“Starting tomorrow, I live outside,” wrote Gary Sizer on May 9, 2014, his last night in the comfort of his Asheville home.
The next five months of Sizer’s life were spent on the Appalachian Trail, a roughly 2,000-mile trek from Georgia to Maine — a hike he describes as both beautiful and brutal. After walking two months and around 800 miles, in the middle of Virginia, Sizer developed nerve damage in his feet.
“Just agony in every step,” he says. “Even just standing was like somebody stabbing me in the foot. But my thought at the time wasn’t, ‘Oh, I should quit.’ It was, ‘Oh, I should rest a few days so I can keep doing this.’”
Since its initial construction in 1937, 15,524 people are said to have completed the thru-hike of the A.T. — “2,000-milers,” they’re called. Inspiration behind embarking on such a physically and mentally challenging journey varies from person to person, but deep down it satiates core human needs for renewal and a reconnection with nature.
Sizer has never been a quitter, and he certainly wasn’t green to spending long days and nights outdoors. The first time he heard about the trail was in the early 1990s while serving in the Marine Corps in Washington D.C.
“My immediate reaction was, ‘Wow has anybody ever done the whole thing? Because … I’m going to do it,’” he recalls. “It became one of those dreams.”
Some 20 years later, Sizer and his wife, Katie Farrar, were cramming the last of his gear into their car with Georgia on their minds.
“We did the first mile together,” Farrar says. “It was raining and pouring. It was kind of weird knowing that, ‘OK, that’s it.’”
The couple said their goodbyes in the rain, then she turned around to walk back to the car, driving home to Asheville alone. For the next two months, while Sizer made his way north, Farrar visited him nearly every other weekend. But once he reached mid-Virginia, it would be just phone calls and photos from then on.
Taking on the challenge
Over the course of 700 miles, Sizer — now under the trail name Green Giant — had been hiking with Lemmy, a 23-year-old former soldier in the Israeli army who dreamed of being a cartoonist. The two became close, and Lemmy became part of Sizer’s trail family.
But as pain from nerve damage worsened, Sizer told Lemmy, “‘Hey, I don’t think I can keep up with you; go on without me.’” As Lemmy went ahead, Sizer realized this was his first time alone on the trail — “no friends, out in the middle of nowhere, in pain, suffering. That was one of my lowest moments.”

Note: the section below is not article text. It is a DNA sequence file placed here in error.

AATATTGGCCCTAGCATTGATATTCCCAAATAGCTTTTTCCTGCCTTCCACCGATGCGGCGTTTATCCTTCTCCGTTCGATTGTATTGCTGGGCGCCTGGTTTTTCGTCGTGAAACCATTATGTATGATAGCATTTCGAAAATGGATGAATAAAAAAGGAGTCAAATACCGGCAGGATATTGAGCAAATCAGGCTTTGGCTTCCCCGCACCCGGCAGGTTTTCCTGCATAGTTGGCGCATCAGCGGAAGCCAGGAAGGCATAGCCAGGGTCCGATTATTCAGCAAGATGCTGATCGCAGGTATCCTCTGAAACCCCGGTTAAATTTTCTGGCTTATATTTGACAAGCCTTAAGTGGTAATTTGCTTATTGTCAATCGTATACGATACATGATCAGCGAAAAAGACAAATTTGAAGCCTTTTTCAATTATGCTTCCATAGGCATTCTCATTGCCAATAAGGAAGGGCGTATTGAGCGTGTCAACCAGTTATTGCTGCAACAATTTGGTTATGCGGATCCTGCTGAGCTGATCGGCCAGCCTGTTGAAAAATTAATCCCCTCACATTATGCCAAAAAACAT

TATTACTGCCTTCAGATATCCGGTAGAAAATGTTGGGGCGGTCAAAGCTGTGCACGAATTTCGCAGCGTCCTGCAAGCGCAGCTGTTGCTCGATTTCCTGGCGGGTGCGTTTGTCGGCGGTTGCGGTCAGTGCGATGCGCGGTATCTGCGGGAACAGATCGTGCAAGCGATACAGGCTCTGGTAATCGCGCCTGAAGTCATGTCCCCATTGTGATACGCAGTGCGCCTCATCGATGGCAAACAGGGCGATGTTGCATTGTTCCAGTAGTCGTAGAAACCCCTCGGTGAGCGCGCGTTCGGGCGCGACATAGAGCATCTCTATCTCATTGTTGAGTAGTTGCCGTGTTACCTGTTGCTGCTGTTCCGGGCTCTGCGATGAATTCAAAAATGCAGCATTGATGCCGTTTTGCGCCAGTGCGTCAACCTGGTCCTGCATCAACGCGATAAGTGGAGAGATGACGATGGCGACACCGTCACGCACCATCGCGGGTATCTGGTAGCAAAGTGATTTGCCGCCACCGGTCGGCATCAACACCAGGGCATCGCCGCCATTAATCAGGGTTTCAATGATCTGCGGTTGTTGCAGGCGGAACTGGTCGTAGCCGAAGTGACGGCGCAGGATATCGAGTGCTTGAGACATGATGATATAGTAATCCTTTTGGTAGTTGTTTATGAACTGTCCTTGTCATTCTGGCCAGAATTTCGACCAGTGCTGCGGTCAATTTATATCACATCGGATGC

The next day, he walked to a road and hitchhiked to the nearest town.
“I didn’t think I was going quit,” Sizer emphasizes. “I thought I was going to be unable to finish — big difference. When you quit, you’re like, ‘I’m done with this; this is stupid.’ But I was like, ‘Wow, you know, my body is not going to let me do this.’”
And after so many years carrying the trail as his dream, being unable to finish was a depressing thought.
“I’m in town, I’m soaking my feet, I’m crying into my beer,” Sizer recalls, when he gets a call from his wife, who was relatively nearby visiting family. “Every time I hit a low point it was without exception a phone call with her that brought me back.” After listening to his woes, Farrar told him it was OK if he wanted to quit. Sizer says he doesn’t “know if she was using reverse psychology on me or what, but once I heard those words, I got over that barrier. She knows the inside of my head better than I do sometimes.”
After Sizer visited a doctor and rested his feet for what hikers call a “zero” — a day of no forward progress — Farrar picked him up and drove him to meet up with his trail family, a two-hour drive from where he had stopped. But it wasn’t long, another 400 miles, before Sizer ran into his next obstacle: Lyme disease. At first, he didn’t realize what it was — fatigue, aches and pains, flulike symptoms and a severe lack of motivation.
“At the time, I was averaging 20-something miles a day,” he explains. “And as I got sick, it started dropping — 15, 10, 5, and then [sitting] and not [doing] anything all day.”
Once again, Sizer knew he was slowing down his trail family and told them to hike on without him. He’d get over his cold and catch back up, he thought. But as his sickness worsened, he realized he was falling farther and farther behind.
“One night, I’m sitting in a shelter in Pennsylvania all by myself — there was no one else there, which is kind of rare on the A.T.,” he continues. “It was starting to get dark out, and I saw a headlamp coming up the trail. This guy came up and introduced himself as a local. He wasn’t a thru-hiker, but he lived near the trail. And he told me, as a hobby, he hikes onto the trail whenever he can with a backpack of candy bars and sodas — they call it trail magic. He says, ‘I’m just out looking for hikers to give stuff to. What’s your favorite candy bar?’”
The two men sat down by the shelter, and while Sizer snacked on Reese’s Peanut Butter Cups, they began to chat. “He gave me his phone number and said, ‘If you ever need anything while you’re in Pennsylvania, give me a call.”
After another few days struggling with symptoms of Lyme disease, Sizer seized that opportunity for help.
“He met me on the trail, took me to his house and … said, ‘You stay here as long as you need to to recover.’ At the time, I still didn’t know what was up; I just thought I was ill, but on the third day he took me to the doctor in town, and I got diagnosed. I was actually happy, because I’m like, ‘Oh, that’s something we can treat! I’ll be back on the trail.’”